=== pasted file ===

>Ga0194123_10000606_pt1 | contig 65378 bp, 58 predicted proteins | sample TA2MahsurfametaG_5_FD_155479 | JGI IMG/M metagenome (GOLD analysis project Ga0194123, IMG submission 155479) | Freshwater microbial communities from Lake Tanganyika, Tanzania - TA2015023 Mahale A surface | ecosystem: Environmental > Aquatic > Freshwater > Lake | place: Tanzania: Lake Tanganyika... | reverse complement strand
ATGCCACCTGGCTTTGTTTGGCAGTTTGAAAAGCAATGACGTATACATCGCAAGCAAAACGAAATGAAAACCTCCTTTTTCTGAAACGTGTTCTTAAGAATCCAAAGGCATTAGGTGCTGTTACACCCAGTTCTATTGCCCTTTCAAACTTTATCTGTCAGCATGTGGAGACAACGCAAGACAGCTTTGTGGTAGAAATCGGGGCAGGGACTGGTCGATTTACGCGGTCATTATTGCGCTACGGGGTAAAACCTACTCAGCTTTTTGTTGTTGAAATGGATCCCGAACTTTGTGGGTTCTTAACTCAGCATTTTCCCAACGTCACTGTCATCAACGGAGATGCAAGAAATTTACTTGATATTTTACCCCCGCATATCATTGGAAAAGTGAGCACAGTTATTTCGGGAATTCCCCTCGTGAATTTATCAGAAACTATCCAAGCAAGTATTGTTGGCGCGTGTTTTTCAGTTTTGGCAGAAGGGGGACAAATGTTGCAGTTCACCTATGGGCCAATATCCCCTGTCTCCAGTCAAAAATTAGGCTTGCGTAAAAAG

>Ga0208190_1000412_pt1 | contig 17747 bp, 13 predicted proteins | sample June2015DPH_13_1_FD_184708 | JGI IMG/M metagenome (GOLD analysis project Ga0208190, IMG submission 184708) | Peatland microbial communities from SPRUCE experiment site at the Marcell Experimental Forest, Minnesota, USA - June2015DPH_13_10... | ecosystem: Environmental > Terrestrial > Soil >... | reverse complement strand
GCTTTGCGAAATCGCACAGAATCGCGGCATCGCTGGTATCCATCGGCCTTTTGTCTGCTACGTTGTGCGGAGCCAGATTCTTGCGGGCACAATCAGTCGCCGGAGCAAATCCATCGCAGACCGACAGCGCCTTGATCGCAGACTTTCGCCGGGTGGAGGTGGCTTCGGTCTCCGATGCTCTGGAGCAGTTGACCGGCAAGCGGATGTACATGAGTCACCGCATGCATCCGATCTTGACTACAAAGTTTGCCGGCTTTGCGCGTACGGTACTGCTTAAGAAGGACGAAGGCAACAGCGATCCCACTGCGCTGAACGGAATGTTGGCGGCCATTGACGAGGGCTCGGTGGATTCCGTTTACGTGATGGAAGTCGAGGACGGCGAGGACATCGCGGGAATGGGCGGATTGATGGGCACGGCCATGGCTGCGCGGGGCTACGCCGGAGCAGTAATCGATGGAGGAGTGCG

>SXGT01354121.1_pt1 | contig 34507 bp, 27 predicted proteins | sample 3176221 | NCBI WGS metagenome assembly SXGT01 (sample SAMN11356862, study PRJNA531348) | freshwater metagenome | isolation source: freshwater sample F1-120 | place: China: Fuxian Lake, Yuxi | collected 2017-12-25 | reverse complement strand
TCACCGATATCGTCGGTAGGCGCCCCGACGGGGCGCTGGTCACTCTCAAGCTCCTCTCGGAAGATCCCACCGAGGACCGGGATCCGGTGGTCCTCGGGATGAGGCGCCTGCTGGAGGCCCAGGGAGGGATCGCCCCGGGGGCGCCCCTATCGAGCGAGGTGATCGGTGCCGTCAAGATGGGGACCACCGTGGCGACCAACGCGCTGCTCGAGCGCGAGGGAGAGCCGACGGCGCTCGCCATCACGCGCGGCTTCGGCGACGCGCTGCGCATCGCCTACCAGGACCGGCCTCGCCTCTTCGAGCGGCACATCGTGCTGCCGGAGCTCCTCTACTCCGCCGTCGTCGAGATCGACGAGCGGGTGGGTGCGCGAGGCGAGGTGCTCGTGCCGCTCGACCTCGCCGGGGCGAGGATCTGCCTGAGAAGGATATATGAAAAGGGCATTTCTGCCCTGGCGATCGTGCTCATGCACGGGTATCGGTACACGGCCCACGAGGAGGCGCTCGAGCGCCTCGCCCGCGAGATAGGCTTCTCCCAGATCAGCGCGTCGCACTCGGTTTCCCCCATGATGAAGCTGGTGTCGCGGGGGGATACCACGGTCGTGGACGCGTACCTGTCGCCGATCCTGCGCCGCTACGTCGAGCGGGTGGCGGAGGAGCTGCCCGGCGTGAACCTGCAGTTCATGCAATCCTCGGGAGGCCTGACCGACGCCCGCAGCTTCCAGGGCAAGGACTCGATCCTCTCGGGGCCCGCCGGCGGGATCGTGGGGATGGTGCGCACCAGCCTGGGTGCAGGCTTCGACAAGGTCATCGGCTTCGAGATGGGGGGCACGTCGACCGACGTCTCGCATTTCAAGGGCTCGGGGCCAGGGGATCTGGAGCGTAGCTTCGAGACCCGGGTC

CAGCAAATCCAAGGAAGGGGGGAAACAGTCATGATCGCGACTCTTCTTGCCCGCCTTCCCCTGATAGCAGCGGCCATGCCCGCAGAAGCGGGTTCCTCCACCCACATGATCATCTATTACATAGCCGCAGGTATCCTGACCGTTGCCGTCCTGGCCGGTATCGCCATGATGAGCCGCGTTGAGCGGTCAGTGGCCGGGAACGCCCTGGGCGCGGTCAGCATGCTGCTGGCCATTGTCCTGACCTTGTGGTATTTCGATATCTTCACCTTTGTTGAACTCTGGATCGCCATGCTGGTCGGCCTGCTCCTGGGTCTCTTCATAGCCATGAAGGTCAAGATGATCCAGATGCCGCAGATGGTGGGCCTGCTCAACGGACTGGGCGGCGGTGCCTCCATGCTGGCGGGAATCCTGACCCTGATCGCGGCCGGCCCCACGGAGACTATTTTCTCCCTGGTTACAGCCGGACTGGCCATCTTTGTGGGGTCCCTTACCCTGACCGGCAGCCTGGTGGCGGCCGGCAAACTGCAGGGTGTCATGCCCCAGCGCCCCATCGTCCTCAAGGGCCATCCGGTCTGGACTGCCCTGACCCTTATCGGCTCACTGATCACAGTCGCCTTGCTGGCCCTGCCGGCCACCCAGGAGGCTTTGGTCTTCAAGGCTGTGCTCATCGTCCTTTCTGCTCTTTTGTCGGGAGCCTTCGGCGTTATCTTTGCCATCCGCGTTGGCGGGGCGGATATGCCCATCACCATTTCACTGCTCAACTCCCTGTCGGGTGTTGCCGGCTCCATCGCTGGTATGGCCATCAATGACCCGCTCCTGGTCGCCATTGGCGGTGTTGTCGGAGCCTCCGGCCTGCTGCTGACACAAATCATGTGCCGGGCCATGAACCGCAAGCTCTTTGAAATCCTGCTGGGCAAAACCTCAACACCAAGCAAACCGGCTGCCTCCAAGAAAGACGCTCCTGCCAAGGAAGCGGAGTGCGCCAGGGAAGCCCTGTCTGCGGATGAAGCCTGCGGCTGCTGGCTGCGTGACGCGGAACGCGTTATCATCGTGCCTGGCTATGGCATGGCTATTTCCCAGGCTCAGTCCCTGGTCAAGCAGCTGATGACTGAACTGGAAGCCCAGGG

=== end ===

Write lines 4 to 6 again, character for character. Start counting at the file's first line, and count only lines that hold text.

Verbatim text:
GCTTTGCGAAATCGCACAGAATCGCGGCATCGCTGGTATCCATCGGCCTTTTGTCTGCTACGTTGTGCGGAGCCAGATTCTTGCGGGCACAATCAGTCGCCGGAGCAAATCCATCGCAGACCGACAGCGCCTTGATCGCAGACTTTCGCCGGGTGGAGGTGGCTTCGGTCTCCGATGCTCTGGAGCAGTTGACCGGCAAGCGGATGTACATGAGTCACCGCATGCATCCGATCTTGACTACAAAGTTTGCCGGCTTTGCGCGTACGGTACTGCTTAAGAAGGACGAAGGCAACAGCGATCCCACTGCGCTGAACGGAATGTTGGCGGCCATTGACGAGGGCTCGGTGGATTCCGTTTACGTGATGGAAGTCGAGGACGGCGAGGACATCGCGGGAATGGGCGGATTGATGGGCACGGCCATGGCTGCGCGGGGCTACGCCGGAGCAGTAATCGATGGAGGAGTGCG

>SXGT01354121.1_pt1 | contig 34507 bp, 27 predicted proteins | sample 3176221 | NCBI WGS metagenome assembly SXGT01 (sample SAMN11356862, study PRJNA531348) | freshwater metagenome | isolation source: freshwater sample F1-120 | place: China: Fuxian Lake, Yuxi | collected 2017-12-25 | reverse complement strand
TCACCGATATCGTCGGTAGGCGCCCCGACGGGGCGCTGGTCACTCTCAAGCTCCTCTCGGAAGATCCCACCGAGGACCGGGATCCGGTGGTCCTCGGGATGAGGCGCCTGCTGGAGGCCCAGGGAGGGATCGCCCCGGGGGCGCCCCTATCGAGCGAGGTGATCGGTGCCGTCAAGATGGGGACCACCGTGGCGACCAACGCGCTGCTCGAGCGCGAGGGAGAGCCGACGGCGCTCGCCATCACGCGCGGCTTCGGCGACGCGCTGCGCATCGCCTACCAGGACCGGCCTCGCCTCTTCGAGCGGCACATCGTGCTGCCGGAGCTCCTCTACTCCGCCGTCGTCGAGATCGACGAGCGGGTGGGTGCGCGAGGCGAGGTGCTCGTGCCGCTCGACCTCGCCGGGGCGAGGATCTGCCTGAGAAGGATATATGAAAAGGGCATTTCTGCCCTGGCGATCGTGCTCATGCACGGGTATCGGTACACGGCCCACGAGGAGGCGCTCGAGCGCCTCGCCCGCGAGATAGGCTTCTCCCAGATCAGCGCGTCGCACTCGGTTTCCCCCATGATGAAGCTGGTGTCGCGGGGGGATACCACGGTCGTGGACGCGTACCTGTCGCCGATCCTGCGCCGCTACGTCGAGCGGGTGGCGGAGGAGCTGCCCGGCGTGAACCTGCAGTTCATGCAATCCTCGGGAGGCCTGACCGACGCCCGCAGCTTCCAGGGCAAGGACTCGATCCTCTCGGGGCCCGCCGGCGGGATCGTGGGGATGGTGCGCACCAGCCTGGGTGCAGGCTTCGACAAGGTCATCGGCTTCGAGATGGGGGGCACGTCGACCGACGTCTCGCATTTCAAGGGCTCGGGGCCAGGGGATCTGGAGCGTAGCTTCGAGACCCGGGTC